“But because of affirmative action or minority something—she is not sure what they are calling it these days and weren’t they supposed to get rid of it?,” writes Claudia Rankine in her critically acclaimed American book, Citizen. Within this quote, Rankine begins to showcase the narrative of a black women in a society that strives to be color blind. Affirmative action has caused controversy as it threatens white supremacy since it favors diversity. The bitter attitude towards affirmative action expressed by whites, causes people of color to feel apologetic for their achievements and opportunities. Claudia Rankine reveals how white supremacist attitudes trigger people of color to live their life in an apologetic nature through the short stories of the cafeteria, the neighbor calling the police, and the Serena William’s celebratory dance.
The elaborate racial politics of Ernest J. Gaines’s book, A Lesson Before Dying give insight and reason as to why certain people of different ethnicities are treated as such. The racial politics in A Lesson Before Dying are more intricate with people of mixed race factored in. The hatred for African Americans by white people runs very deep in this novel, but people of mixed race complicate this system because those of mixed race are both face racial prejudice while maintaining a superior attitude towards African Americans. White people are politically, economically, and socially privileged and continue to believe that they have racial superiority in this novel.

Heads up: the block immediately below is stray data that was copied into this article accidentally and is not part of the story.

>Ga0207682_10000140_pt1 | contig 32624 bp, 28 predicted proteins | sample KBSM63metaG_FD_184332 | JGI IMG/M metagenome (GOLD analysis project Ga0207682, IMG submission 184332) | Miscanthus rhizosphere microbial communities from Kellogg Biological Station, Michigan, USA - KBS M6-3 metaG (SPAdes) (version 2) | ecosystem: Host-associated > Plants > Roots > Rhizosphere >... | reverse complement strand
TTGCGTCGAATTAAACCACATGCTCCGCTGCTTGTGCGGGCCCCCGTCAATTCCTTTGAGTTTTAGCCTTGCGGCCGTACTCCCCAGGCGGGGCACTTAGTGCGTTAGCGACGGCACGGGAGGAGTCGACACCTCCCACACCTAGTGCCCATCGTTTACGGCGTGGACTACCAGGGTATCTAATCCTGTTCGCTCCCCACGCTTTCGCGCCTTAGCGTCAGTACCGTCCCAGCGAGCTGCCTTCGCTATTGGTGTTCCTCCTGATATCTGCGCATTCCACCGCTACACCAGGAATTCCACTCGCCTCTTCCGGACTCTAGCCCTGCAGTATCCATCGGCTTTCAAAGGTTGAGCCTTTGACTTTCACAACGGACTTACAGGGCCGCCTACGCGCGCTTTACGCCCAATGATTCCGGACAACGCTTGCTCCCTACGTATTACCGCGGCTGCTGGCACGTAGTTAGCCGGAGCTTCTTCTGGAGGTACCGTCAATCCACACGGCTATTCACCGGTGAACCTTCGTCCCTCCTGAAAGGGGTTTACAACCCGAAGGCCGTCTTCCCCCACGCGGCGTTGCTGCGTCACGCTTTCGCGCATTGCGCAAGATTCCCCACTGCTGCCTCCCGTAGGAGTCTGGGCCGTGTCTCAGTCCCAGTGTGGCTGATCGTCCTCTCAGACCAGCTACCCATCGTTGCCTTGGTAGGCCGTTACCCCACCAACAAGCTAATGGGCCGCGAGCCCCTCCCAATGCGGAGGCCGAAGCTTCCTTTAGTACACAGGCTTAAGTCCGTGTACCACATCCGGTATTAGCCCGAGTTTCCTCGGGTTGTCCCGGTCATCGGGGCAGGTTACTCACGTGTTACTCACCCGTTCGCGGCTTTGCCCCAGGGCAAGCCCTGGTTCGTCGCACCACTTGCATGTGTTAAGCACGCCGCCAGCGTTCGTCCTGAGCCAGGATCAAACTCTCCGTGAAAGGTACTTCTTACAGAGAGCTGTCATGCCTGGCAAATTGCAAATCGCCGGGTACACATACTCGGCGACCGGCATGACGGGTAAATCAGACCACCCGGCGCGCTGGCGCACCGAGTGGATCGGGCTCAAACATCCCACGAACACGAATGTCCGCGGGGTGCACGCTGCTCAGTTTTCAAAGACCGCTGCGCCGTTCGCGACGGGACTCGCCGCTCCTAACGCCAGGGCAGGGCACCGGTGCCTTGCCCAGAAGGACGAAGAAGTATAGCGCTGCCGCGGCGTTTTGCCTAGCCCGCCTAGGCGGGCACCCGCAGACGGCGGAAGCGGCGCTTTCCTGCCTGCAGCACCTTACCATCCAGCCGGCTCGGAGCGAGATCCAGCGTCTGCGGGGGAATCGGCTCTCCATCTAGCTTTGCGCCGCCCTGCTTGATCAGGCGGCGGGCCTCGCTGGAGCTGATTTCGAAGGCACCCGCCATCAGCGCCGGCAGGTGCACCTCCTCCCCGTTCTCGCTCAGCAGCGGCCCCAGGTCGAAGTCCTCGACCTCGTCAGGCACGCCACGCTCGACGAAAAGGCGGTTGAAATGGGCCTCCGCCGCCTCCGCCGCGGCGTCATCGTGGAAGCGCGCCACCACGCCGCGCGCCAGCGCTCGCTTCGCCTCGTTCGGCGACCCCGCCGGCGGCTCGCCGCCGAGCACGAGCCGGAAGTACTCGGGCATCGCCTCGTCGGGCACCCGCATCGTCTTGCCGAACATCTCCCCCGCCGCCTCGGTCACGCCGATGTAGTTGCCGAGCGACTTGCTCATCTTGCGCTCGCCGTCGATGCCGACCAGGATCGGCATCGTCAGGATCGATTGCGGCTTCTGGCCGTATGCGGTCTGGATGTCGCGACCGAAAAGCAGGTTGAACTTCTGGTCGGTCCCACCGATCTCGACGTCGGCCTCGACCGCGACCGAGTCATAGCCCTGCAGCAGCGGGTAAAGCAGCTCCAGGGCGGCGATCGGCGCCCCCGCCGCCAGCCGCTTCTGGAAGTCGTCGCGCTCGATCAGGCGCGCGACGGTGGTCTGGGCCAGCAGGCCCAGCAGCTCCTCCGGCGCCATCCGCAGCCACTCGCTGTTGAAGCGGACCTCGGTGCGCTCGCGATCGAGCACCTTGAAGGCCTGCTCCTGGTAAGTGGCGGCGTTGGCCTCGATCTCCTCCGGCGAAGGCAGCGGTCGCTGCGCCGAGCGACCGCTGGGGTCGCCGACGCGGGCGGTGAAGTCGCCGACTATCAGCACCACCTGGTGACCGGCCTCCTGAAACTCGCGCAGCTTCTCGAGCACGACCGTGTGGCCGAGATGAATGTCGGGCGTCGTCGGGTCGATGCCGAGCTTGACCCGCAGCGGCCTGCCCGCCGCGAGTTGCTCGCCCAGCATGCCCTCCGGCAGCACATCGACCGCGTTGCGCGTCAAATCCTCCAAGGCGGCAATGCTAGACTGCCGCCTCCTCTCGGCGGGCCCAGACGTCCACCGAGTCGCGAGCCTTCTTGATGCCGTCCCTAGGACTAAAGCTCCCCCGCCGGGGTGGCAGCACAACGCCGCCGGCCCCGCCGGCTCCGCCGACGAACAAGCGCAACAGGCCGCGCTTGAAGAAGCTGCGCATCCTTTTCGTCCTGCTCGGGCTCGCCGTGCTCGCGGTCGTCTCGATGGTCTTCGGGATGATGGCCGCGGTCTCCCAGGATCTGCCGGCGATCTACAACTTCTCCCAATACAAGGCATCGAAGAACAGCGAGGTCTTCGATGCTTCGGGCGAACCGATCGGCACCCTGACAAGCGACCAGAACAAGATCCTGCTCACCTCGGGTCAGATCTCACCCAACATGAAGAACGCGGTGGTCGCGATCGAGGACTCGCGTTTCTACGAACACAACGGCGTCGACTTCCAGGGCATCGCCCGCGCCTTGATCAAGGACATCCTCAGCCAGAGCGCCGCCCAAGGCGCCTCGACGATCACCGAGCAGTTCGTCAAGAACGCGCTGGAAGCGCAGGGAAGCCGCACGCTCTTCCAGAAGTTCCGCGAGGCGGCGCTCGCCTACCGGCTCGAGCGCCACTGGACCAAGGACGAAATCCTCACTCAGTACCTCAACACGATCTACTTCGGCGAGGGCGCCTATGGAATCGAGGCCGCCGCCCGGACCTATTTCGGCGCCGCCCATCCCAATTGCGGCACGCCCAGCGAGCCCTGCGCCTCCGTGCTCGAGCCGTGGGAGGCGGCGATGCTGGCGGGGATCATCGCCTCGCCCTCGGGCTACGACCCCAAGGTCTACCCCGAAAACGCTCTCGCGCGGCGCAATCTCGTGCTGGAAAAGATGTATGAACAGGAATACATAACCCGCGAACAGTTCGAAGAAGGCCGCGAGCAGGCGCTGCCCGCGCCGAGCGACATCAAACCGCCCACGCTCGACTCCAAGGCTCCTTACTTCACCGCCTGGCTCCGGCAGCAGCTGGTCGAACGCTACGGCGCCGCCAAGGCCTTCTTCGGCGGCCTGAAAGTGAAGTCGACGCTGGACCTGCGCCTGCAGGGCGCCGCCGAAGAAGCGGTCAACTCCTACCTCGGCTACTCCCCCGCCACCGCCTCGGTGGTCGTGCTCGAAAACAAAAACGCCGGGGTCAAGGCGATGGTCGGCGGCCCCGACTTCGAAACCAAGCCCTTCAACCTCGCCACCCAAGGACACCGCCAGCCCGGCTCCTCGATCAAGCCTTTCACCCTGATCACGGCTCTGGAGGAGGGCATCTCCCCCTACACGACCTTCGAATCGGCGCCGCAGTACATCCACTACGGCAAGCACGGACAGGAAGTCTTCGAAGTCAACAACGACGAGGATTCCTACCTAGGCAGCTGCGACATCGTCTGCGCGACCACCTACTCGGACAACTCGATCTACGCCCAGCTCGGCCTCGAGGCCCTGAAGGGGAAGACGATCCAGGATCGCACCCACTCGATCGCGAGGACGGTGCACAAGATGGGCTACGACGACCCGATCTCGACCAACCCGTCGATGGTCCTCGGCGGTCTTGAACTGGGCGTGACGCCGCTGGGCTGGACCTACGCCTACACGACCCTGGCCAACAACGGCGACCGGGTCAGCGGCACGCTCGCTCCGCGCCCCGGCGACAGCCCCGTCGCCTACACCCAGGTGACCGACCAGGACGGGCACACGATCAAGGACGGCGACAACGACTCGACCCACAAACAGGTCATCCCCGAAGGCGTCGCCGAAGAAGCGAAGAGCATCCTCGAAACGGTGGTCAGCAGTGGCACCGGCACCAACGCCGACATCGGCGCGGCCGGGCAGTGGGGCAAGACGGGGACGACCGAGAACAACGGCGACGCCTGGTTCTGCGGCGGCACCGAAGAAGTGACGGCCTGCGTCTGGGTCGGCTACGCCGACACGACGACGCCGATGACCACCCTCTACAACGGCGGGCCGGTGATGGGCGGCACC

The poem “Miscegenation” generally introduces a new concept of self-identification and identity, this is because in the past the matters of race were only evident in Americans-Africans, but it is a contentious issue. The poem explains the challenges she went through being a person of mixed race in her developmental years, therefore; lead her to experience a lot of discrimination. In the poem, Trethewey believes that the existing American laws were referencing the feelings of being different. It did cause her to doubt whether she is white, black or an individual of mixed race. During the 1960’s society did not approve of interracial marriages and considered it a sin.
The author uses a variety of other works to support this analysis of dynamics of race, masculinity and power. However, in referencing newspaper articles, the author admits that these tactics effectively shifted the conversation of the female involvement in civil rights activities and addresses how the bias
Rudolfo Alfonso Anaya was born on October 30, 1937, to Rafaelita and Martin Anaya in Pastura, New Mexico, a small village located on the western edge of the Llano Estacado (the Staked Plains). He was the eighth of ten children (three of them from previous marriages by his parents). Rudolfo was born into a generation of Mexican-American families that experienced the culmination of the displacement of an agro-pastoral, self-subsistence economy by a wage-labor market economy. His father tended to withdraw from this process, while his mother, a devout Catholic, encouraged Rudolfo to explore, adapt, and achieve in the enveloping social world of the Anglo American. Early in his life, his family moved from Pastura to Santa Rosa, where he spent his